Manifestations of anxiety, including panic disorder, are more common in the alcoholic population than in the general population. Alcoholics frequently abuse other drugs. The authors hypothesized that alcoholic subjects with panic attacks would abuse anxiolytic drugs more and panic-inducing drugs less frequently than nonanxious alcoholic subjects, and that their abuse of panic-inducing drugs would predate the age at panic onset. Findings indicate that alcoholic subjects with panic attacks (but not panic disorder) abused opiates and sedatives to a greater degree than nonanxious alcoholic subjects and abused marijuana, a panic-inducing, at a younger age. More alcoholic subjects with panic disorder than with panic attack abused cocaine. The prevalence of abuse and the ages at onset of abuse of other drugs were similar for both the panic and the nonpanic group.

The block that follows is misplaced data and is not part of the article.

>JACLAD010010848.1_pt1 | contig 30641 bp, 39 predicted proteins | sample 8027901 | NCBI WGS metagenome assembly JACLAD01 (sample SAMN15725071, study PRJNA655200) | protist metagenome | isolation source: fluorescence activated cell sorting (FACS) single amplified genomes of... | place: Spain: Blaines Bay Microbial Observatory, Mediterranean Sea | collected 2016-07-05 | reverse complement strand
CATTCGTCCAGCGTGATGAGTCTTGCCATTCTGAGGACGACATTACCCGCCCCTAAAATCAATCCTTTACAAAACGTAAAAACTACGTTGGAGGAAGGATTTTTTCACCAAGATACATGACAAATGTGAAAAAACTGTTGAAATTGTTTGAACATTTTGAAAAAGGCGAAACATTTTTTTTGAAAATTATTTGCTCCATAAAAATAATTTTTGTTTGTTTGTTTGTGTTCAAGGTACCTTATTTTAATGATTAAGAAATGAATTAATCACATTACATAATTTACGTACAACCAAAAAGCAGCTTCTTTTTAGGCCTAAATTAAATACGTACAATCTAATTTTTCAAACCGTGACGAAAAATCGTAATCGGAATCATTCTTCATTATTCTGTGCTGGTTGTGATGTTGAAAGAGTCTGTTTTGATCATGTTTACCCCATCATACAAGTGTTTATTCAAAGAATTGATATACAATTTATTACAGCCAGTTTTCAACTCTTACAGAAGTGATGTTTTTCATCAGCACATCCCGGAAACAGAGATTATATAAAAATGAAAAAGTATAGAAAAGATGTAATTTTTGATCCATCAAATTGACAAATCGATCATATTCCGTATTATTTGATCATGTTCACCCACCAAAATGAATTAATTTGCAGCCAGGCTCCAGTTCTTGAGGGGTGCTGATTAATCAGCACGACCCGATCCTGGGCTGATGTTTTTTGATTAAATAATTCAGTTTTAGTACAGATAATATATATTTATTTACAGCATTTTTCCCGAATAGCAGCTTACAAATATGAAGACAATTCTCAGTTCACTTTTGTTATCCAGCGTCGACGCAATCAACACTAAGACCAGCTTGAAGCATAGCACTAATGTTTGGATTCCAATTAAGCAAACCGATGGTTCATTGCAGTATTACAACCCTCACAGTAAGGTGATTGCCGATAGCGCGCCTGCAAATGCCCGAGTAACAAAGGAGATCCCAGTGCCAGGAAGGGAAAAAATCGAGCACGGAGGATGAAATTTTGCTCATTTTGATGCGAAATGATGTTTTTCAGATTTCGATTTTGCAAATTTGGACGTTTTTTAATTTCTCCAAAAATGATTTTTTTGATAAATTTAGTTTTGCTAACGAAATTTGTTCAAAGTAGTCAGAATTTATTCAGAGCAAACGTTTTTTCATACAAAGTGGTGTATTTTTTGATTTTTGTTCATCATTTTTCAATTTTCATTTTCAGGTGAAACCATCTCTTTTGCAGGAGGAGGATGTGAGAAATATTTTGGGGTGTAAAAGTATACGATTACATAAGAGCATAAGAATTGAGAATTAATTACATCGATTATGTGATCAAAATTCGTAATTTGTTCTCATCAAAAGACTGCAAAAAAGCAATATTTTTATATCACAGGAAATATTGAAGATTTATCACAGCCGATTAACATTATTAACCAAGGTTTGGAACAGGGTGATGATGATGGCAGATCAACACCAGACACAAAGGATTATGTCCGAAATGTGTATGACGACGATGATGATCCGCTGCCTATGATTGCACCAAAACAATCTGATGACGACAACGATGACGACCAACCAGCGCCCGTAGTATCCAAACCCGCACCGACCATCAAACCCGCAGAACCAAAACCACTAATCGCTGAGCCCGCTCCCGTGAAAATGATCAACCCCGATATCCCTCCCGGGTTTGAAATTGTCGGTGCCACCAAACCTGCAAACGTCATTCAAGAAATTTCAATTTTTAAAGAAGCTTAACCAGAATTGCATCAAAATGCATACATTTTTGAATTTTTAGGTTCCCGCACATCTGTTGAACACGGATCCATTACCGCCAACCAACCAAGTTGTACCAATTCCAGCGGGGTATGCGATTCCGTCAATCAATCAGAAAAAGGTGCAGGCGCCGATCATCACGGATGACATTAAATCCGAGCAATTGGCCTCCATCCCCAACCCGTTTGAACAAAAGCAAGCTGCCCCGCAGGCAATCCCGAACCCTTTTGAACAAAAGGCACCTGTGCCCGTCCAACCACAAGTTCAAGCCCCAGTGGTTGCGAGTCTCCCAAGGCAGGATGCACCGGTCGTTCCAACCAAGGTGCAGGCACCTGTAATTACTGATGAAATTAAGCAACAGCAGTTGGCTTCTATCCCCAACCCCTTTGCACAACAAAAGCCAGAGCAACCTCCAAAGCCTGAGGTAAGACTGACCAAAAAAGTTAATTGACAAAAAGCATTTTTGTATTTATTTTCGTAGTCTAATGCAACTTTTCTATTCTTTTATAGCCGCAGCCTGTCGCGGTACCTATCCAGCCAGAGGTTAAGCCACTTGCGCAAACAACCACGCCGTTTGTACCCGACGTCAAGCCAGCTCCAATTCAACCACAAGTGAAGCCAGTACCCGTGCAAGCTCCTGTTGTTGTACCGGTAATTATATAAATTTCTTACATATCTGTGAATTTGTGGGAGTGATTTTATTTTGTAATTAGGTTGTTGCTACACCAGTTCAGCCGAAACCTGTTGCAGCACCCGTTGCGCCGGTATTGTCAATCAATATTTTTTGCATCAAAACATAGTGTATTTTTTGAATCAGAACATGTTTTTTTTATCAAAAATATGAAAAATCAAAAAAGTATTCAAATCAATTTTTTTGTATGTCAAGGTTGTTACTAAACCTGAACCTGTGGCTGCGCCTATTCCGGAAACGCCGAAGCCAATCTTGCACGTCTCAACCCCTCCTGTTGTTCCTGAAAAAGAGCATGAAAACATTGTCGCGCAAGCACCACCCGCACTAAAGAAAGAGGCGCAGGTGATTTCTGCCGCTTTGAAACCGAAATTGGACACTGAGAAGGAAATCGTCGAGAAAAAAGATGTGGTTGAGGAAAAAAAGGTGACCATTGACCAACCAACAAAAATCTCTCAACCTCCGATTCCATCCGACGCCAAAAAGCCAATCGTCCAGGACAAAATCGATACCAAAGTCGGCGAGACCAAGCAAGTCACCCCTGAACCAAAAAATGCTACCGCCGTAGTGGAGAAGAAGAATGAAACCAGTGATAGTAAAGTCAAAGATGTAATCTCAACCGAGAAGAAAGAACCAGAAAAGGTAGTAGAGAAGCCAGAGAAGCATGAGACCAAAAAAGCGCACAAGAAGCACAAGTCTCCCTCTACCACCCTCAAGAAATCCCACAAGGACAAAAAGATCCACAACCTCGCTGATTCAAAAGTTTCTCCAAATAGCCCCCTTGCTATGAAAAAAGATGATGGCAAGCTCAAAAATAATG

|Original language||English (US)|
|Number of pages||3|
|Journal||Journal of Clinical Psychiatry|
|Publication status||Published - 1990|
ASJC Scopus subject areas
- Psychiatry and Mental health
- Clinical Psychology